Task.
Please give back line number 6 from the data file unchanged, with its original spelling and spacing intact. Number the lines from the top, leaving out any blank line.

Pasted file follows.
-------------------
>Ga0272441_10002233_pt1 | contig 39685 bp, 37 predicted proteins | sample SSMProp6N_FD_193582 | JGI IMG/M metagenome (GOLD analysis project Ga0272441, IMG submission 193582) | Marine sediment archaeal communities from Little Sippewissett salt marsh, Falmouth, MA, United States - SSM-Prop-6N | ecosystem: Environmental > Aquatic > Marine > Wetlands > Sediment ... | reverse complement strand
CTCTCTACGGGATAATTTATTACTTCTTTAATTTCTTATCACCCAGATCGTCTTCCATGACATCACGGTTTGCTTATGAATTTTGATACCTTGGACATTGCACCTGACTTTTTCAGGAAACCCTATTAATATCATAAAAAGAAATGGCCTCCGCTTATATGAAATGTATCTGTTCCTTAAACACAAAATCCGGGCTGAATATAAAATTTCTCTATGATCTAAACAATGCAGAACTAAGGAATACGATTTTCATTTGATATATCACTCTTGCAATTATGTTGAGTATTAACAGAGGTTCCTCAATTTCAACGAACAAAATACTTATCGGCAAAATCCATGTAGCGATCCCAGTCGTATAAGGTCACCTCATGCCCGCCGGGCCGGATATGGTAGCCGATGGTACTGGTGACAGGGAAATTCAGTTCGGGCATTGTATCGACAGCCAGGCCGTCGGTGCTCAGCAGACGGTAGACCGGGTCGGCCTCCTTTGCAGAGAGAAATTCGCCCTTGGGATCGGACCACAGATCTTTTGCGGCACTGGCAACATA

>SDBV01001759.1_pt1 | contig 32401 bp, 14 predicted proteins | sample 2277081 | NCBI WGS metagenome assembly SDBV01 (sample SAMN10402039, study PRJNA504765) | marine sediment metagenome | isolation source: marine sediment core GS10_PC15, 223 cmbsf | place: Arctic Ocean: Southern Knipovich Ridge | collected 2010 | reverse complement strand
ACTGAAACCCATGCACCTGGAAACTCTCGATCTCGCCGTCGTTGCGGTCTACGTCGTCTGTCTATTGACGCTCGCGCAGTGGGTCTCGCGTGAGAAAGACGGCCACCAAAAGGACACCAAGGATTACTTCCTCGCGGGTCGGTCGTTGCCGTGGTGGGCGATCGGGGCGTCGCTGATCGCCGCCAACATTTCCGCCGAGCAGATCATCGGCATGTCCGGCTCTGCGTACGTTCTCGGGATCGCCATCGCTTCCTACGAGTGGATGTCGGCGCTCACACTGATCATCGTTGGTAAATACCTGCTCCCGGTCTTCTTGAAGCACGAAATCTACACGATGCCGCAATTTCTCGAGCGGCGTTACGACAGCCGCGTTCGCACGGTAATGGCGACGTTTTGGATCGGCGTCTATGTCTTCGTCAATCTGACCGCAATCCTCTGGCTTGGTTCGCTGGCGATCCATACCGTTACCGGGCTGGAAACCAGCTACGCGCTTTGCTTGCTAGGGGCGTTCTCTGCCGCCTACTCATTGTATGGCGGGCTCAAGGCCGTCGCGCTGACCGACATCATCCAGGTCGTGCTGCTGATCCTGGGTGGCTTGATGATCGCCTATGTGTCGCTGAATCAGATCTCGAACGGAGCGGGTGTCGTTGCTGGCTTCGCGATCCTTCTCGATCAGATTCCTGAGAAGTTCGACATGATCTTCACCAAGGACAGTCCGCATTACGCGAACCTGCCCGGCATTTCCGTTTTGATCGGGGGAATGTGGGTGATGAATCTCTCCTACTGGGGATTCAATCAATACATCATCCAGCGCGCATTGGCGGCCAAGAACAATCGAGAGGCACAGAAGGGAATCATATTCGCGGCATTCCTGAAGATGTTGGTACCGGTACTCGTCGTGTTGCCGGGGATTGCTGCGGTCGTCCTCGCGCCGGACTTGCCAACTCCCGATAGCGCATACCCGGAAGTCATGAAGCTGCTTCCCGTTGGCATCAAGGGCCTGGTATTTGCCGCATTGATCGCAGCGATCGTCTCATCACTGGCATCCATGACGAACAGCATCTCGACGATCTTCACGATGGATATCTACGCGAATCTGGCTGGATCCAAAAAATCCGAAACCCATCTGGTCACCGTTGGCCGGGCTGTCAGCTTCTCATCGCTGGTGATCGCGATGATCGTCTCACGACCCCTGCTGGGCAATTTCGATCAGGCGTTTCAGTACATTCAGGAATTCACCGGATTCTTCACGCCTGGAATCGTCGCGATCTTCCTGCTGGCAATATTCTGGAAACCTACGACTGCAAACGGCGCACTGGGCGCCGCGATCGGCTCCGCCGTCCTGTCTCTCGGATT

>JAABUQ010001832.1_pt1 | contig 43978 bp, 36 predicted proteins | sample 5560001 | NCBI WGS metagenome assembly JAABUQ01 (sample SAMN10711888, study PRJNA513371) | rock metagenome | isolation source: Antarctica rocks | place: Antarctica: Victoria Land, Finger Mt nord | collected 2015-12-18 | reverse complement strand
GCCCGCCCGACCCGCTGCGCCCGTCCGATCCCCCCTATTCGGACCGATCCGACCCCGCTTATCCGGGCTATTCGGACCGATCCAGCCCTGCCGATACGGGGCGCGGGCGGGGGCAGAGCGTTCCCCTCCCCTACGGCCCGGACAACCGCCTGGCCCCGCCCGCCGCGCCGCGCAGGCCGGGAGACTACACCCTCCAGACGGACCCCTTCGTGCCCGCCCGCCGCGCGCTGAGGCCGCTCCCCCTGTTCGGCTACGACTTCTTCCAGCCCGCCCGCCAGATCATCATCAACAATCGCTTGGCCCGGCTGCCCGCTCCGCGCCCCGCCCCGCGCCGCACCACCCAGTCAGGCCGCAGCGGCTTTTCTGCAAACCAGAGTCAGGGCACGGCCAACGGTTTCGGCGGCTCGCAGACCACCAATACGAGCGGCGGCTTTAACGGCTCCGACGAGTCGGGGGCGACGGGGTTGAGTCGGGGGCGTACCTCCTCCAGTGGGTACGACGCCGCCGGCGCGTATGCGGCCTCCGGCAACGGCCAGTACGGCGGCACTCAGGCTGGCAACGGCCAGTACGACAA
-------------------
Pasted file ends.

GCCCGCCCGACCCGCTGCGCCCGTCCGATCCCCCCTATTCGGACCGATCCGACCCCGCTTATCCGGGCTATTCGGACCGATCCAGCCCTGCCGATACGGGGCGCGGGCGGGGGCAGAGCGTTCCCCTCCCCTACGGCCCGGACAACCGCCTGGCCCCGCCCGCCGCGCCGCGCAGGCCGGGAGACTACACCCTCCAGACGGACCCCTTCGTGCCCGCCCGCCGCGCGCTGAGGCCGCTCCCCCTGTTCGGCTACGACTTCTTCCAGCCCGCCCGCCAGATCATCATCAACAATCGCTTGGCCCGGCTGCCCGCTCCGCGCCCCGCCCCGCGCCGCACCACCCAGTCAGGCCGCAGCGGCTTTTCTGCAAACCAGAGTCAGGGCACGGCCAACGGTTTCGGCGGCTCGCAGACCACCAATACGAGCGGCGGCTTTAACGGCTCCGACGAGTCGGGGGCGACGGGGTTGAGTCGGGGGCGTACCTCCTCCAGTGGGTACGACGCCGCCGGCGCGTATGCGGCCTCCGGCAACGGCCAGTACGGCGGCACTCAGGCTGGCAACGGCCAGTACGACAA